“In Touch with My Gut Feelings – and Google!”
“Are you nuts?” my sister wrote by email, “Call him. You can set it up to take a credit card on PayPal.”
I must admit here that my family sees me as a bit paranoid – like the time I looked out my bedroom window and saw a generic white van with “City Cable Company” in plain, black letters parked in front of my house. There was no such company with that name in town and I knew the guy climbing the pole was listening in to my phone conversations…(full details of this story are not available at this time.)
No, something bothered me and I was the stubborn skeptic.
The email I received from him went as follows:
I will like to purchase some of your art works for my home in Middlesex (United Kingdom),and i will like you to get back to me with listings and costs of your works available.I will be able to choose the ones i want or need.Kindly get back to me asap.
Uxbridge,Middlesex UB8 3PH
[I included his email address so that all of you other leery artists who are about to be scammed but decided to Google his email address will hopefully hit this site.]
Rather than respond in full, I cautiously emailed and asked where he saw my work and which link was it. He replied:
I saw your contact on a world artists directory.I will be looking forward to read back from you.Thanks.
My first suspicion was the email address he contacted me through. It was my old French email address – one that I do not use on my current sites. As for the world artists’ directory, I have no images of my work on any of those sites (not that I know of anyway) and WHY would anyone be interested in art he has not seen by someone he does not know or has not heard of?
But I shrugged that off and started to email him with images, links and prices. I stopped in my tracks, went to Google and typed:
“TYPES OF ART SCAMS OVERSEAS”
I hit the following site – Art Scam Email – Artists Resources Wiki. It is full of good information:
KEY SIGNS THAT YOU ARE BEING SCAMMED:
1. The offer sounds too good to be true e.g. ‘buyer’ wants to purchase a number of items at once
2. The email has grammatical mistakes or is poor english
3. There is a sense of urgency in the message
4. There is some special arrangement requested, e.g. special shipping agent
5. You are asked to send money/pay in some form e.g. shipping fee, transaction fee – remember it is you that is selling the item!
6. The email address is from yahoo/hotmail or other major webmail account
7. The ‘buyer’ has missed some fundamental detail, e.g. is asking about your paintings but your are a sculptor, or asks for prices that are clearly on your website.
8. Something doesn’t feel quite right (trust your instincts!)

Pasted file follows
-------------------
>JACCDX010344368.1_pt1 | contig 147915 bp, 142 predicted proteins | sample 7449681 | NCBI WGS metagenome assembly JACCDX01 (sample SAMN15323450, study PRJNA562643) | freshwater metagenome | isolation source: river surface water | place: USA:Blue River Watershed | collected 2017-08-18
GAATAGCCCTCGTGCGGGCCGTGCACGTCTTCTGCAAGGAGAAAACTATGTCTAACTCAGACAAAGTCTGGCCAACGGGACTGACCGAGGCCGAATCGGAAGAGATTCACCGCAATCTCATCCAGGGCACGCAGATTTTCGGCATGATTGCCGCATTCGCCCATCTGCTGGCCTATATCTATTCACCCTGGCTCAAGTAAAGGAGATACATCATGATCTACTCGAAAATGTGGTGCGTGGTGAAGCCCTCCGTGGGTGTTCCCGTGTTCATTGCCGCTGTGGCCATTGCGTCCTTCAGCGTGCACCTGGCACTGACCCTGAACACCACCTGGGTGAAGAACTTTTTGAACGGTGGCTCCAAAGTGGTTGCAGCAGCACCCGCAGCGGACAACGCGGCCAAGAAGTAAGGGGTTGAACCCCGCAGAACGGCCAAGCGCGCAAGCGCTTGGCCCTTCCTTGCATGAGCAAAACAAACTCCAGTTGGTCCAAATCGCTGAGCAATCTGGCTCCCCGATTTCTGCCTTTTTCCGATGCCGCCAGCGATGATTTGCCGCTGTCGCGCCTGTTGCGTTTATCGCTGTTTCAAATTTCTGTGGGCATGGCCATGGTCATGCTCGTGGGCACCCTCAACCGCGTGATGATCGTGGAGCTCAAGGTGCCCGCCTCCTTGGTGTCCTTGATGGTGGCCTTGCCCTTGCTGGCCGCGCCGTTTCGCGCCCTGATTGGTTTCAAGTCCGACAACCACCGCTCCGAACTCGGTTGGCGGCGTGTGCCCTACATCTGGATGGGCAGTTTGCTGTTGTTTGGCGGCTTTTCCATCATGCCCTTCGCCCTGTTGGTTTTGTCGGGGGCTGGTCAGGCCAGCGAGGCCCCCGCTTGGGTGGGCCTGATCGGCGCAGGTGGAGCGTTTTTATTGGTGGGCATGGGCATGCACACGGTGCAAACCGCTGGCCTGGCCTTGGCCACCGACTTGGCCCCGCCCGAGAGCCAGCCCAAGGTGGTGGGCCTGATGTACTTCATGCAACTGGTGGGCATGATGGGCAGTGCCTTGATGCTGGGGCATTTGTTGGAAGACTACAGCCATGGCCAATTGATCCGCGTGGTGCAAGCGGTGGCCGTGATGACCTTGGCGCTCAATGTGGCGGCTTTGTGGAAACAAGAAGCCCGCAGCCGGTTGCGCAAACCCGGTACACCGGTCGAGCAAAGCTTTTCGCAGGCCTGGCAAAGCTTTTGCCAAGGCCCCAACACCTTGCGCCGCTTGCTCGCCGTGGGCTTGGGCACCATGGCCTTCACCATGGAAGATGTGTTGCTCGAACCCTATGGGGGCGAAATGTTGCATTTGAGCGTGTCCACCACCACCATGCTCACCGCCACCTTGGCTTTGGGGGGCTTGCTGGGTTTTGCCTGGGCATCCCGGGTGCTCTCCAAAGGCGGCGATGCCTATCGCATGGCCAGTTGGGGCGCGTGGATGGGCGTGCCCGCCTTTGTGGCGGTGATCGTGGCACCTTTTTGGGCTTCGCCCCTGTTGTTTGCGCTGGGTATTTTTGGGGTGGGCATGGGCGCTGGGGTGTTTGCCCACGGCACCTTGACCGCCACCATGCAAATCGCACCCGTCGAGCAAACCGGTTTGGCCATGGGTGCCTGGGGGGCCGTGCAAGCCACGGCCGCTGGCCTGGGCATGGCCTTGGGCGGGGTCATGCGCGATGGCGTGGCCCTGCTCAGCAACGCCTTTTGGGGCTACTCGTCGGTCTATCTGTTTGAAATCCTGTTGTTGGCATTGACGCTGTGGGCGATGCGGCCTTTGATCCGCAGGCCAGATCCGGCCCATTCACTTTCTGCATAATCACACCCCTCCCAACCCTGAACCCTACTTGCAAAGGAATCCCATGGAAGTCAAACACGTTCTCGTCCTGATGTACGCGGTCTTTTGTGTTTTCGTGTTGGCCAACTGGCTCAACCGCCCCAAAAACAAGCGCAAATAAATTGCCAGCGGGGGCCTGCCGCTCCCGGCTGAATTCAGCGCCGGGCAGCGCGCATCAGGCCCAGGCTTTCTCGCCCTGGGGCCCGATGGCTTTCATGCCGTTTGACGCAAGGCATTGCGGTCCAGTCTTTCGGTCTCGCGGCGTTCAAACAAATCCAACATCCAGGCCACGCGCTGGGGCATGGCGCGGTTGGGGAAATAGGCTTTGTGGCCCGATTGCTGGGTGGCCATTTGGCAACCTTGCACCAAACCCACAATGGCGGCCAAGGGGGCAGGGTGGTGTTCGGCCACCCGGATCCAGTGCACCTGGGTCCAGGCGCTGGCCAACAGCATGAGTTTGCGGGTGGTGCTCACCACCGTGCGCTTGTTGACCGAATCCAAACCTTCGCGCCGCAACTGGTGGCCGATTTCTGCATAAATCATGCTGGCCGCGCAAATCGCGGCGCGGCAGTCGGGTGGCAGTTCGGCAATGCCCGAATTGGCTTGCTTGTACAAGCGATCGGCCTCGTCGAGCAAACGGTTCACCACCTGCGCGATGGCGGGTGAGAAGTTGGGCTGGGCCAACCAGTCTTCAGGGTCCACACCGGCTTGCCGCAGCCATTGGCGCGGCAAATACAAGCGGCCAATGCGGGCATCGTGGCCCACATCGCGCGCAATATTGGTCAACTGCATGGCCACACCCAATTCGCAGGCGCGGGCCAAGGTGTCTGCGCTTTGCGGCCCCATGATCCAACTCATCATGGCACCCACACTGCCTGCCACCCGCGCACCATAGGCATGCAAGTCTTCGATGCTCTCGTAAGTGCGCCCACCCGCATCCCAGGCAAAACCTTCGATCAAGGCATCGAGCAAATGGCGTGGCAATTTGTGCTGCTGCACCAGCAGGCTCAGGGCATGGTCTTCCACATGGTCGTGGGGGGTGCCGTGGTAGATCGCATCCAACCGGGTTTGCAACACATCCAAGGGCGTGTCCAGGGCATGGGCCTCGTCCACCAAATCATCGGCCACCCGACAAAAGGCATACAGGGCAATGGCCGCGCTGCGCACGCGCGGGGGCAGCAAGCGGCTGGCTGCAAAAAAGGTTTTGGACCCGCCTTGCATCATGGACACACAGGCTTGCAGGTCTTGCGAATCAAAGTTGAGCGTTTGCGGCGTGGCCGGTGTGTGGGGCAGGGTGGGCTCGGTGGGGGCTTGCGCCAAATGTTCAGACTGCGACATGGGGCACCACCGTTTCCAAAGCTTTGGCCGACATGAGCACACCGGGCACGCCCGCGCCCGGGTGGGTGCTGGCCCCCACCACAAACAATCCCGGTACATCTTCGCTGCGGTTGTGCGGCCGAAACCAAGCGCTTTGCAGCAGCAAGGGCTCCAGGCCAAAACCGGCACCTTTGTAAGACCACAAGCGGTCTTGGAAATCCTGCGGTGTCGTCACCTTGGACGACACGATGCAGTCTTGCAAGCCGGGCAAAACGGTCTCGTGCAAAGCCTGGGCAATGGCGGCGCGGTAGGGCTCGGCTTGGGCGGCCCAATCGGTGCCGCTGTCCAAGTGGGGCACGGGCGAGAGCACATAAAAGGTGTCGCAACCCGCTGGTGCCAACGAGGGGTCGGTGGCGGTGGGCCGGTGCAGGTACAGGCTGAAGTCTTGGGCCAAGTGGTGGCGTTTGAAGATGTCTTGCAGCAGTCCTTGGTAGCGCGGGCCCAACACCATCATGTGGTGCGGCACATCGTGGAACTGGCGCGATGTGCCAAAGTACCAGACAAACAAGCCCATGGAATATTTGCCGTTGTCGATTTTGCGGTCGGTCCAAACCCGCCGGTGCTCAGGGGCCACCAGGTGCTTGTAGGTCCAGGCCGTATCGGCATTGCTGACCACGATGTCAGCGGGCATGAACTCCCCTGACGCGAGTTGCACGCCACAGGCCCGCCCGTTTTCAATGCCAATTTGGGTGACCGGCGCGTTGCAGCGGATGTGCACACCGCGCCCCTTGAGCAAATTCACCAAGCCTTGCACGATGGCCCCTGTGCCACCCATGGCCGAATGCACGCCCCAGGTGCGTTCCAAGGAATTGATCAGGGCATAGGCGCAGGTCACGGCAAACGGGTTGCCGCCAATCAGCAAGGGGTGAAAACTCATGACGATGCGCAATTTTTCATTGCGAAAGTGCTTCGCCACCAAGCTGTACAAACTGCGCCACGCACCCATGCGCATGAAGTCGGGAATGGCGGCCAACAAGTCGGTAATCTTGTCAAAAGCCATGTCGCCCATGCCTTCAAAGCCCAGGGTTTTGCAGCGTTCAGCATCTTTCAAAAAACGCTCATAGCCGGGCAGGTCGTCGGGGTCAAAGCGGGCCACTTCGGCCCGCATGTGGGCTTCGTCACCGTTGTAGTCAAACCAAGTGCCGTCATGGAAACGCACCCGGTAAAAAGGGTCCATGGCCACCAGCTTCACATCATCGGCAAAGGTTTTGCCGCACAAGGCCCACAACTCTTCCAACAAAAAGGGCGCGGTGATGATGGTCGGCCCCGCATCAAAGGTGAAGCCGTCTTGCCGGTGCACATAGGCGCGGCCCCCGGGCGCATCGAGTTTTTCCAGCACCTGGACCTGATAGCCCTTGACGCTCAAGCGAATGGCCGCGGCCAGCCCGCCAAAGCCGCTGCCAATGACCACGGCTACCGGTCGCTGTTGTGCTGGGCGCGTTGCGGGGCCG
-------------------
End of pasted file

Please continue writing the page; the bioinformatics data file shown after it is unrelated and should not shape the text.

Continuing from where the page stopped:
Richie fell into too many of these categories. The site above suggested Googling the sender’s email address.
Whoa! There he was. I clicked on a link and saw someone by another name using the exact same line about looking for artworks for his home in Middlesex. From there, I clicked on to other sites by artists – both victims and skeptics – and finally found Richie’s name documented. It seems he played a game with a cashier’s check and, as one poster wrote, he filled the dubious role of “Catch Me If You Can”.
OK, so it’s a scam and he’s a scam artist. I won’t have any Leedys hanging on the wall in Middlesex but hopefully, some people (including my old buddy Richie) will hit this site and learn something.
Now, here’s some advice for Richie:
Richie, you’re a low-life scumbag. You are obviously uneducated and not playing with a full set of paints. Number one: Change your name, you idiot! I know it’s probably too soon after the last episode of The Sopranos but – RICHIE DELSALVATORE ?? – Do you really think I’m going to believe your’e a nice country gentleman from Middlesex and NOT a sleazy, petty thief from New Jersey? (No offense to all of you Italian Americans out there…) Why not try to fit the name to the location – like “Clive Anderson” or something as such? Number two: You’re really neither – judging by your bad English – “I will be looking forward to read back from you”? You’re probably that same stupid Nigerian who says he needs a person to hold his millions. And number three: My God, Chap, at least vary your line! I would not have found you so fast if – despite changing your name to Peter Olson – you used the exact line – word-for-word! Of course, you are too stupid and we all know that. Number four: Call your third grade teacher (or whoever was your last teacher in school) and get her to proofread your scam to check it for misspellings and errors. Finally, number five: I know your IQ won’t lead you down this path but learn to Google yourself – or your stupid alias anyway – whatever it is – then you’ll realize how many people have actually figured your scheme out and you will then understand why they are all saying such derogatory things about you.
Richie, I hope you end up serving as sculptural entertainment for some sweaty bloke in a UK prison. We certainly don’t want you over here!
I have complete faith in my gut feelings. And thanks to Google for confirming my suspicions!